J. Budziszewski (Spence Pub: October 1, 1999), 184 pages.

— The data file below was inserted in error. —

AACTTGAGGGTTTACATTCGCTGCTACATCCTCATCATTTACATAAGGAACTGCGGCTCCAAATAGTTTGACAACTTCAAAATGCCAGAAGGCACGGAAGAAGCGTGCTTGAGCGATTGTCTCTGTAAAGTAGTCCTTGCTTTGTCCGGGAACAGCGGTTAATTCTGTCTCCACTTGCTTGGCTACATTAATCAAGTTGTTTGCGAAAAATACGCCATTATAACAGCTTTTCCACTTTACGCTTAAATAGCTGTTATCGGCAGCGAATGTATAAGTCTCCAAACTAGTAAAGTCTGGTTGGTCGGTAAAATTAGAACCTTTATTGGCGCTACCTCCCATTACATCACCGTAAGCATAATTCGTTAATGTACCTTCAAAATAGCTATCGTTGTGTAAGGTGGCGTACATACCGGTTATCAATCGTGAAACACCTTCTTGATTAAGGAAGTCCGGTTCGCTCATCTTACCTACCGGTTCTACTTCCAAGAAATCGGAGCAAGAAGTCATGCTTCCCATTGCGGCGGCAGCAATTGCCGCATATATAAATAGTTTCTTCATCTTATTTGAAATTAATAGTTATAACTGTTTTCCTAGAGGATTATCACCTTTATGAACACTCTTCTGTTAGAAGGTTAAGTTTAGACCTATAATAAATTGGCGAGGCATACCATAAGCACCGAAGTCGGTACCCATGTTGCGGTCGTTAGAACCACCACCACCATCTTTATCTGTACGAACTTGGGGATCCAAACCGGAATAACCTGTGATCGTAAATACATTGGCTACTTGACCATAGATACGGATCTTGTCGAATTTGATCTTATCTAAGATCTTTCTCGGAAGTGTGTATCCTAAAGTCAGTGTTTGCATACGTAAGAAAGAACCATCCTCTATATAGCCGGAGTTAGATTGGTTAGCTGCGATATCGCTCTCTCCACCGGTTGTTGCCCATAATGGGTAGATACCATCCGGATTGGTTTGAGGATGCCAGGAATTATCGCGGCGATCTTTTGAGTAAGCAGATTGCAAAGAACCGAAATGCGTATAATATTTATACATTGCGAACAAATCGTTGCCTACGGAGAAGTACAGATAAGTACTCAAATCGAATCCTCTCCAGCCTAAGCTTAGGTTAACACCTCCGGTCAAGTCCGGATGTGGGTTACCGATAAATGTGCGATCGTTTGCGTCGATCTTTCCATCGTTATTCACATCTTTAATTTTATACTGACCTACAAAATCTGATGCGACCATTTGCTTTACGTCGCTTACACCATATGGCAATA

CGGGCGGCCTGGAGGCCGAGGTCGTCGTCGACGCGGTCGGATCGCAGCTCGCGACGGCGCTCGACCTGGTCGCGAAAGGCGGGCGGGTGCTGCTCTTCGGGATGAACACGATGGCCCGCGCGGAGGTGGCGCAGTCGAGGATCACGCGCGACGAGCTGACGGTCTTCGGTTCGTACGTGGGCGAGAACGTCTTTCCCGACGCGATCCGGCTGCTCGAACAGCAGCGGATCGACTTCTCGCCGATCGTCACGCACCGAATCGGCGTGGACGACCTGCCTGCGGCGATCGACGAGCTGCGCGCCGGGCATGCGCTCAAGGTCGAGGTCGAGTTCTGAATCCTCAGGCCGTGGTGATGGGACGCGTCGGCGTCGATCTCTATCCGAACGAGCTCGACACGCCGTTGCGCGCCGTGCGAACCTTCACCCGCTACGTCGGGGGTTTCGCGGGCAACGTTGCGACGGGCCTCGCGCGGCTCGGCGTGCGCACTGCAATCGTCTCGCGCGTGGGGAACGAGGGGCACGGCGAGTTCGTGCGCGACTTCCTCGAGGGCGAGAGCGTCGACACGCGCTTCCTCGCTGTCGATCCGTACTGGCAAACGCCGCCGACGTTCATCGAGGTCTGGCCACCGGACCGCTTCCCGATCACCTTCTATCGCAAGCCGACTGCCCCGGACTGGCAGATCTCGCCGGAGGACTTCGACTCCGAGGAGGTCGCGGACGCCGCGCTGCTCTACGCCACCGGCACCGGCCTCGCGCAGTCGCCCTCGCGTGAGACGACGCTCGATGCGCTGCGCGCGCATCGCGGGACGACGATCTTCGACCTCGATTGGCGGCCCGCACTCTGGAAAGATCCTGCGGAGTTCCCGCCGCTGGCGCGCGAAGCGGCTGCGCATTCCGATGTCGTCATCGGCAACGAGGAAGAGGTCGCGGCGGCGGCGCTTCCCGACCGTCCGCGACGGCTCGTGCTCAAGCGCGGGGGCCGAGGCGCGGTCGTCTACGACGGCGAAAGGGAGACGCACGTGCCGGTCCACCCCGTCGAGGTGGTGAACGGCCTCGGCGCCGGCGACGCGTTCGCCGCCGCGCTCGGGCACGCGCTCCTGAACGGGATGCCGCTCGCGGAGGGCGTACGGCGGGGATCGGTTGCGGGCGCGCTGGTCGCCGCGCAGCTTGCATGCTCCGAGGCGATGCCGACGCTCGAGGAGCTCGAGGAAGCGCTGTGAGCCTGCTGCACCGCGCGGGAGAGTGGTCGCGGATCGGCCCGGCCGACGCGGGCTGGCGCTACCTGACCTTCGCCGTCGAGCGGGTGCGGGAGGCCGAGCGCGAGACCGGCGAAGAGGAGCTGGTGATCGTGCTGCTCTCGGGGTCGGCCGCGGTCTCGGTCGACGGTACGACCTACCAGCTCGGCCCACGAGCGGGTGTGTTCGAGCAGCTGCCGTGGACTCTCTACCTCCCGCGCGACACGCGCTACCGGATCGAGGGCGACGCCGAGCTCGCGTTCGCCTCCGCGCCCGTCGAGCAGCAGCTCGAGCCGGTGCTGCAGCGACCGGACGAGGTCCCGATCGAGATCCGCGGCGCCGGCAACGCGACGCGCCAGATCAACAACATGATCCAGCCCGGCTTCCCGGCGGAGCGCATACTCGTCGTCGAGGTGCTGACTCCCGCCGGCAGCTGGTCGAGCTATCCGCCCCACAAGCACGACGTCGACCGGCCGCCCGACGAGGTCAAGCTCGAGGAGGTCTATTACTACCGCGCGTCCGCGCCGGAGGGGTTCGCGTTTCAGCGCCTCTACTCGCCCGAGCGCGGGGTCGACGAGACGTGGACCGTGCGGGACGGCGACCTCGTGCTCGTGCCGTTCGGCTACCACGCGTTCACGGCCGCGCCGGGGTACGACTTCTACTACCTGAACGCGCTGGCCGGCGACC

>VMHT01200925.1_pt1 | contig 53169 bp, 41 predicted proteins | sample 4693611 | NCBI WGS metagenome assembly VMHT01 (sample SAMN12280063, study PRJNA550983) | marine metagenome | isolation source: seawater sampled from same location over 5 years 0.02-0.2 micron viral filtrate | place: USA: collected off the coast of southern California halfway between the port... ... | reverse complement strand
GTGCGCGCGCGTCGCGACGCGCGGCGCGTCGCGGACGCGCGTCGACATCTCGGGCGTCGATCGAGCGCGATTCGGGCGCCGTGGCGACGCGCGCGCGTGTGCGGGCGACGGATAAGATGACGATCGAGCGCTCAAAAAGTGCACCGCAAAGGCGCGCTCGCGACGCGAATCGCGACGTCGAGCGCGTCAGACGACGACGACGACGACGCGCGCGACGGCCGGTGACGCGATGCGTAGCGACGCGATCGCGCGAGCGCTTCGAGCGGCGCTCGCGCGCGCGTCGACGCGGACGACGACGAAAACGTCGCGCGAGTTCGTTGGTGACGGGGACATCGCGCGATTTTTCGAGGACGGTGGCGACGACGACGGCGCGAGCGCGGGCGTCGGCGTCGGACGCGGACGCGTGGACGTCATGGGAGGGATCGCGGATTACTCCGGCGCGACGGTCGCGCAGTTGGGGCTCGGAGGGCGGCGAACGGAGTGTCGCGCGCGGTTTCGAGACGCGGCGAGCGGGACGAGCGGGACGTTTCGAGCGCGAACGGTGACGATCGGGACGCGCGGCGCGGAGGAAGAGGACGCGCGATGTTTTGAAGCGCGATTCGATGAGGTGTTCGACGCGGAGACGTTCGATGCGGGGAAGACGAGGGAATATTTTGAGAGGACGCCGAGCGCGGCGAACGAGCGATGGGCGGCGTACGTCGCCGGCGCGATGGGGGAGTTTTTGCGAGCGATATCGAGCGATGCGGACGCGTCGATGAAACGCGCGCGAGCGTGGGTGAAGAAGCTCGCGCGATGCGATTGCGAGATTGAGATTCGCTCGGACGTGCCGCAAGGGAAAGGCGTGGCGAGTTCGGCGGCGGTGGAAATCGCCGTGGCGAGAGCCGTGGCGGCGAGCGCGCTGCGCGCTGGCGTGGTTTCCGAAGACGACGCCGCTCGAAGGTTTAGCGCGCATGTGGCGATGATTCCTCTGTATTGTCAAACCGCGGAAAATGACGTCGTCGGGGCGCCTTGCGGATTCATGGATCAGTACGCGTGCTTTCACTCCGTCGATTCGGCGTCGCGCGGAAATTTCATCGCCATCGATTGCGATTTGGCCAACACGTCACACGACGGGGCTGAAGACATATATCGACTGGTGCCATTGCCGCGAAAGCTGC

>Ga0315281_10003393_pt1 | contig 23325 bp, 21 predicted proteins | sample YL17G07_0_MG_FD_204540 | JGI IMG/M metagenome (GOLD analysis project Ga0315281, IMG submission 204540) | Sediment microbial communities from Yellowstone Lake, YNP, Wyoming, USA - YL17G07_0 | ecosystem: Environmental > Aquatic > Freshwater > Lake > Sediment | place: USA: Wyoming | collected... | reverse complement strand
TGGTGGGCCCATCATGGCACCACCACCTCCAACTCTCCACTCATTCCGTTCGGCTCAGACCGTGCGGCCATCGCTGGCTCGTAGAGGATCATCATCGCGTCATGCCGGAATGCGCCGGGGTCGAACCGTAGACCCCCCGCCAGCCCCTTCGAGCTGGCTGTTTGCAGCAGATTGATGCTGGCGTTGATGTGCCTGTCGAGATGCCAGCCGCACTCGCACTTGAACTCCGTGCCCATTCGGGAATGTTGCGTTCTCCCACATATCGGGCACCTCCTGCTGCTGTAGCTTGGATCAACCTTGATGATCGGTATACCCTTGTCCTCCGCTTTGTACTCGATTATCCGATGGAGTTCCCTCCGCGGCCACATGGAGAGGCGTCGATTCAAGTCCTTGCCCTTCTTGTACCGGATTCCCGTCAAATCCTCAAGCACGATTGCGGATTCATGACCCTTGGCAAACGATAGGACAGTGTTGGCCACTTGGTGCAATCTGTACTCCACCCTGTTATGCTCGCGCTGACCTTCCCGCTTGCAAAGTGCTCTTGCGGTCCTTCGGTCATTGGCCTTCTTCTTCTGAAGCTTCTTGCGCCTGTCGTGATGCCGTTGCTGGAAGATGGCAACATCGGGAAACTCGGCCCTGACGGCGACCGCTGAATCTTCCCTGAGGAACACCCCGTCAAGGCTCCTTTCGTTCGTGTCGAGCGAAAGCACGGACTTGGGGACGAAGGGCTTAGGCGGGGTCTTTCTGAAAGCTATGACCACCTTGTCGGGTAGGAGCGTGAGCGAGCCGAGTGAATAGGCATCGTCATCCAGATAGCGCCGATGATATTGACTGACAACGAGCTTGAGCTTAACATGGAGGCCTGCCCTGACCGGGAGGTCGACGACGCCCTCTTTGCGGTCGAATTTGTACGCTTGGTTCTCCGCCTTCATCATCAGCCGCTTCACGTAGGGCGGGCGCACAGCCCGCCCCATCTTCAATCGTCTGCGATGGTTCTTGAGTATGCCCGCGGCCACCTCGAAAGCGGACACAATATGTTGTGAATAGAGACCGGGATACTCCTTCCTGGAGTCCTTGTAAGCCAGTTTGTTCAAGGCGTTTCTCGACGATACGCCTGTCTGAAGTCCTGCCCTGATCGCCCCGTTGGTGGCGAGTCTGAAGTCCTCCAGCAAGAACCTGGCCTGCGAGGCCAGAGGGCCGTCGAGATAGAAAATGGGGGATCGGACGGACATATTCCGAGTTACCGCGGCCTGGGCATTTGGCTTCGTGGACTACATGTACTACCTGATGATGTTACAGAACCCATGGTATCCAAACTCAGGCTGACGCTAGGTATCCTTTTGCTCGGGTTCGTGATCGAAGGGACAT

Dr. Budziszewski begins by turning his criticism on himself, examining the foundations of the nihilism of his early career. Describing the political effects of Original Sin, he shows how man's suppression of his knowledge of right and wrong corrupts his conscience and accelerates social collapse. The depraved conscience grasps at the illusion of "moral neutrality," the absurd notion that men can live together without a shared understanding of how things are. After evaluating the political devices, including the American Constitution, by which men have tried in the past to work around the effects of Original Sin, Dr. Budziszewski elucidates the pitfalls of contemporary communitarianism, liberalism, and conservatism. The revenge of conscience is horrifically manifest today in abortion, euthanasia, and suicide, evils brought about by the pollution of good impulses such as pity, prudence, honor, and love. The way out of this confusion, he concludes, is Christianity, a once-prevalent faith whose troubling memory men now suppress along with their knowledge of the natural law. The political responsibility of Christians is somehow to stir up that memory and that knowledge, a daunting task in a world of sound bites and shouting matches. ~ Product Description